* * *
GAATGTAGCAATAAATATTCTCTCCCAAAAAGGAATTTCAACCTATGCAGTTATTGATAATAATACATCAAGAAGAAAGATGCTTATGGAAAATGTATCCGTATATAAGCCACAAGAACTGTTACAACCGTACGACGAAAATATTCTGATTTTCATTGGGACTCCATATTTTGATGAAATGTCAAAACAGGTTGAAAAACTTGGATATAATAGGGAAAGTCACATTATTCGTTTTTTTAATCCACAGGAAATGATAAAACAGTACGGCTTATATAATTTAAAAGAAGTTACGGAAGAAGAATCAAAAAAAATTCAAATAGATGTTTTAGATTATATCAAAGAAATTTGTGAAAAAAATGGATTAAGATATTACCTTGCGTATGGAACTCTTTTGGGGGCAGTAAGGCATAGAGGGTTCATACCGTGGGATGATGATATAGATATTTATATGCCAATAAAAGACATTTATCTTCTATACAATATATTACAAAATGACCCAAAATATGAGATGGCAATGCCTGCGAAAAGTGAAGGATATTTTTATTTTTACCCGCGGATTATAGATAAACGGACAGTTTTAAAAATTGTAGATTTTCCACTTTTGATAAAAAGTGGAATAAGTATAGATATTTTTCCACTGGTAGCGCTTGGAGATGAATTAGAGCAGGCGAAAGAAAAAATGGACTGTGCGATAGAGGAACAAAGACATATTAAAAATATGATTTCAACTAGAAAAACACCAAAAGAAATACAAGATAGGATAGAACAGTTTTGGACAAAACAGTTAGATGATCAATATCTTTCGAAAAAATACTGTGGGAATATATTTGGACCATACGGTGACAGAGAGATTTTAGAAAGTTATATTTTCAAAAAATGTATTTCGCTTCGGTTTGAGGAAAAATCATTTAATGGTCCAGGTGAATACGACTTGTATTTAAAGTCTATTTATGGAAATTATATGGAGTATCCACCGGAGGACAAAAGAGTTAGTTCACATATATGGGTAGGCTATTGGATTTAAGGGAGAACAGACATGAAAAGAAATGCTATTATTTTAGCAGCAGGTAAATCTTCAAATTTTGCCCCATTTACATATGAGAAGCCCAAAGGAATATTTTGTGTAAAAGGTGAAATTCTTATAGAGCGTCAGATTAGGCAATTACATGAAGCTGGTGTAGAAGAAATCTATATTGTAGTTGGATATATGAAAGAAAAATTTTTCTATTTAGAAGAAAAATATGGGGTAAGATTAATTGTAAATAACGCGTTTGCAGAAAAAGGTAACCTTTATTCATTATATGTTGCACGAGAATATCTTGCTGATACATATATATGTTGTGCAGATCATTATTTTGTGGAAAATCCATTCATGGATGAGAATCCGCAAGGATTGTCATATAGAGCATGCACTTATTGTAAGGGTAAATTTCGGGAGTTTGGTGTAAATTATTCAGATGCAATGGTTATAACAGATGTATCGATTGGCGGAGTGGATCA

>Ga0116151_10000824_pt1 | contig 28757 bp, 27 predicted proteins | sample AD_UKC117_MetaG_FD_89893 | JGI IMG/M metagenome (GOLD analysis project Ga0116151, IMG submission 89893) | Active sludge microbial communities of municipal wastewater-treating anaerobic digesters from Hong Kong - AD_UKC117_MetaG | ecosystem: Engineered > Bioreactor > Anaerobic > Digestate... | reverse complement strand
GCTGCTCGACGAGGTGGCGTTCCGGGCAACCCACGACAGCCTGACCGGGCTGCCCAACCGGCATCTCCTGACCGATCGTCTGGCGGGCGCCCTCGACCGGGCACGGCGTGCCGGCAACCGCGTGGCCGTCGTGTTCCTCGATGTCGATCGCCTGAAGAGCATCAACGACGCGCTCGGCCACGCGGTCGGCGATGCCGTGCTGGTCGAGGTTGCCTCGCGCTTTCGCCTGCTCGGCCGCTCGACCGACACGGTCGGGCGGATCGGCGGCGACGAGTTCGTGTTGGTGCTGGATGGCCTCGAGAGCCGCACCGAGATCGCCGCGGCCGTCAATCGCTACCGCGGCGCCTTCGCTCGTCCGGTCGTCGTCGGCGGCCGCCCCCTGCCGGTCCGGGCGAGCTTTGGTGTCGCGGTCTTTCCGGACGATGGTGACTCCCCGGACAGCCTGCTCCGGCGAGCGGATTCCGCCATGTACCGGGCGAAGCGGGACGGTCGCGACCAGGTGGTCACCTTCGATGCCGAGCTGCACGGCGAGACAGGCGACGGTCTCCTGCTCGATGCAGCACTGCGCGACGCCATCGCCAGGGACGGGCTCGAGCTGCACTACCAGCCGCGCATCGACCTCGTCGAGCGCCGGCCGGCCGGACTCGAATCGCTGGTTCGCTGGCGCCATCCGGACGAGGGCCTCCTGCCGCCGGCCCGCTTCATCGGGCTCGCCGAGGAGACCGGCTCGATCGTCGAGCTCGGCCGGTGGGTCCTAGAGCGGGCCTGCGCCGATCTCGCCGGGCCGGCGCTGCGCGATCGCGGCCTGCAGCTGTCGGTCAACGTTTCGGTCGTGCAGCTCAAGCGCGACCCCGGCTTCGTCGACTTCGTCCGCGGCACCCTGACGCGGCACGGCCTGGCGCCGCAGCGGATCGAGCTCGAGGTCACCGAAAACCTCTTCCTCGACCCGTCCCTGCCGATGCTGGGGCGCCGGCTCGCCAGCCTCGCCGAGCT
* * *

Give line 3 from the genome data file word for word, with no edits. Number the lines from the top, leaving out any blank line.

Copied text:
GCTGCTCGACGAGGTGGCGTTCCGGGCAACCCACGACAGCCTGACCGGGCTGCCCAACCGGCATCTCCTGACCGATCGTCTGGCGGGCGCCCTCGACCGGGCACGGCGTGCCGGCAACCGCGTGGCCGTCGTGTTCCTCGATGTCGATCGCCTGAAGAGCATCAACGACGCGCTCGGCCACGCGGTCGGCGATGCCGTGCTGGTCGAGGTTGCCTCGCGCTTTCGCCTGCTCGGCCGCTCGACCGACACGGTCGGGCGGATCGGCGGCGACGAGTTCGTGTTGGTGCTGGATGGCCTCGAGAGCCGCACCGAGATCGCCGCGGCCGTCAATCGCTACCGCGGCGCCTTCGCTCGTCCGGTCGTCGTCGGCGGCCGCCCCCTGCCGGTCCGGGCGAGCTTTGGTGTCGCGGTCTTTCCGGACGATGGTGACTCCCCGGACAGCCTGCTCCGGCGAGCGGATTCCGCCATGTACCGGGCGAAGCGGGACGGTCGCGACCAGGTGGTCACCTTCGATGCCGAGCTGCACGGCGAGACAGGCGACGGTCTCCTGCTCGATGCAGCACTGCGCGACGCCATCGCCAGGGACGGGCTCGAGCTGCACTACCAGCCGCGCATCGACCTCGTCGAGCGCCGGCCGGCCGGACTCGAATCGCTGGTTCGCTGGCGCCATCCGGACGAGGGCCTCCTGCCGCCGGCCCGCTTCATCGGGCTCGCCGAGGAGACCGGCTCGATCGTCGAGCTCGGCCGGTGGGTCCTAGAGCGGGCCTGCGCCGATCTCGCCGGGCCGGCGCTGCGCGATCGCGGCCTGCAGCTGTCGGTCAACGTTTCGGTCGTGCAGCTCAAGCGCGACCCCGGCTTCGTCGACTTCGTCCGCGGCACCCTGACGCGGCACGGCCTGGCGCCGCAGCGGATCGAGCTCGAGGTCACCGAAAACCTCTTCCTCGACCCGTCCCTGCCGATGCTGGGGCGCCGGCTCGCCAGCCTCGCCGAGCT